[Top 10 London Units: Part 1 level] Tutors: Geoff Shearcroft, Vincent Lacovara, Tom Coward
The Thames Valley today, defined by the river’s catchment area, is a 215-mile-long town-of-towns, as diverse historically as it is demographically and home to 13 million people. We believe a careful documentation and non-judgmental analysis of the Thames Valley is as relevant today as were studies of Haussmann’s Paris or Renaissance Florence to earlier generations.
Our particular focus has been the means of production - of ideas, myths, objects and energy. In the post-suburban Valley, production occupies the multivalent park rather than the prescribed piazza; it occurs in business parks, service estates, office villages and production centres.
The first term’s investigations allowed each student to interrogate the form, use and character of one of these productive parks. Seeking appropriate methods of representation we watched Rayner Banham, read Jencks, emulated Ruscha and worked with contemporary photographers. As a studio we toured throughout the Thames Valley and made comparative visits to Silicon Valley and Los Angeles.
Developed from the lessons learnt, each student’s final proposal is a building, or collection of buildings, that forms a new centre of production, a prototypical place for work in the contemporary city. The architecture aims to be appropriate for the Valley’s democratic aspirations - popular and communicative, participatory and productive.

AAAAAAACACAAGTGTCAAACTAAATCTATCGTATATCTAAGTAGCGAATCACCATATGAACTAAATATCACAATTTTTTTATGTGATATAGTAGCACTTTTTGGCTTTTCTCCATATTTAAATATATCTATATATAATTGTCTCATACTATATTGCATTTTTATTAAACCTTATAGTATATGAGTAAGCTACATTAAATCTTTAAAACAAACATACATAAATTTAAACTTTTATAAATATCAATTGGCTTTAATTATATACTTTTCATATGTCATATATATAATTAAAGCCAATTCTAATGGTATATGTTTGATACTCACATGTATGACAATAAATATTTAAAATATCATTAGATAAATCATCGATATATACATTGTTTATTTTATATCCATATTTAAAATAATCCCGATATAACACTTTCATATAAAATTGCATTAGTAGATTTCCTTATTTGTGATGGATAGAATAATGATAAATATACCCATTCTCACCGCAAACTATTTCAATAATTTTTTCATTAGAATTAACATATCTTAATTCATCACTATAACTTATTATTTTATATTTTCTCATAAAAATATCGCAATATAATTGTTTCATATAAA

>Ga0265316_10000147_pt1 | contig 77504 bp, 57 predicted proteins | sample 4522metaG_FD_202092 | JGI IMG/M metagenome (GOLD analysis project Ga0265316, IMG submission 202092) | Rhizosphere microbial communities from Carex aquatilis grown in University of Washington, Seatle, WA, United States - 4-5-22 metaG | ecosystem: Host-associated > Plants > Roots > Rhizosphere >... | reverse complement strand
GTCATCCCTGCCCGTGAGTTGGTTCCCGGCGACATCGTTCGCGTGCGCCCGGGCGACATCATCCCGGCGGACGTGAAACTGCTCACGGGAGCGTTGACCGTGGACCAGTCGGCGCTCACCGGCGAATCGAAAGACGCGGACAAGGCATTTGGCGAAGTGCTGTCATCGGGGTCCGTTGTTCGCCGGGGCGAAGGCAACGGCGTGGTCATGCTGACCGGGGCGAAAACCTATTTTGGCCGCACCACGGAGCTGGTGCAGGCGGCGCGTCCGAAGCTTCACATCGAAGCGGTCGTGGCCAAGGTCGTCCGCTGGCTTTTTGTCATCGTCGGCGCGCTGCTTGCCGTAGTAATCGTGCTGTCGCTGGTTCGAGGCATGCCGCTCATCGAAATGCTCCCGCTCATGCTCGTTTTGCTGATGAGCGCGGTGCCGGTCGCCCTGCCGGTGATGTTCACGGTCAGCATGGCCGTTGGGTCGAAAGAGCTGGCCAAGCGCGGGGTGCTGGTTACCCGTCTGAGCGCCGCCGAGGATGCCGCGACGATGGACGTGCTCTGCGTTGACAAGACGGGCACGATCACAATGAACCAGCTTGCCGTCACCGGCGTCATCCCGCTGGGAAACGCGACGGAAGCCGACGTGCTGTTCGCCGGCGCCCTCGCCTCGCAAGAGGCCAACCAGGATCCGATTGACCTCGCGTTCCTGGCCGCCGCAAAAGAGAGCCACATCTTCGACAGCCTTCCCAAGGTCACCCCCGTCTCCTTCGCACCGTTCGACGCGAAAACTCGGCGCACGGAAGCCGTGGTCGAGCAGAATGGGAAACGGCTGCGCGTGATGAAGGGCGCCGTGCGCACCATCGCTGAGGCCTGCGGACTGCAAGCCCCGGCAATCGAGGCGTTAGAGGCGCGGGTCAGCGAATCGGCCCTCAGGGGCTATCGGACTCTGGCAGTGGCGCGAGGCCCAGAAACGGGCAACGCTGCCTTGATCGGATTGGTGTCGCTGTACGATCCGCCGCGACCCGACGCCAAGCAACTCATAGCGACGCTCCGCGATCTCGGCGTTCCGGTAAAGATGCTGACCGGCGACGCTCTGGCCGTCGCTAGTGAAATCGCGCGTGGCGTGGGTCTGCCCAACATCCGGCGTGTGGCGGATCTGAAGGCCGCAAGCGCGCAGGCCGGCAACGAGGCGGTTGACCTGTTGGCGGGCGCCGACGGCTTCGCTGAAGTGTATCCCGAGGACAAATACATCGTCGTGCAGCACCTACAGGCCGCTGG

Unit references: Venturi, Scott Brown and Associates, Frank Gehry (particularly work up to 1984), Cedric Price, Louis Kahn
Elly Ward (winner of Best Undergraduate Portfolio)
In Elly’s ‘Valley Palace’ project, an abandoned Asda warehouse is transformed into a civic recreation facility that alludes to the atmosphere and activities normally found in a public park. Using ready-made elements and a scattering of iconic, narrative structures, with a subtle manipulation of natural light and a light touch on existing fabric, this adaptive re-use project enjoys the exploration of a contemporary industrial form while presenting a pragmatic response to the needs of a growing town.
The remains of the Swindon Railway Works are in the process of being adapted for contemporary use with new elements, including the National Trust headquarters, closely following the forms of the robust Victorian sheds. Rolando’s proposed rail enthusiasts’ centre provides a continuity with the past use of the site whilst developing an alternative architectural language. A collage of sampled, rail-related elements are synthesised through the graphical extrusion of contemporary railway maps and the continuity of materials to create a historically resonant, user-relevant public building.
Roche Pharmaceuticals’ headquarters in Welwyn Garden City exemplifies contemporary corporate architecture - a conditioned box, isolated in a wire fence compound of car parking. Maria’s project seeks to develop the relationship between the locally specific and the internationally generic. By formally manipulating the existing fence - cutting, stretching, layering, sampling - she creates spatial opportunities for local residents to interface with corporate workers. The site-specific proposal suggests a generous, mutually beneficial spatial relationship between corporations and the areas in which they work as a reflection of an increased political engagement.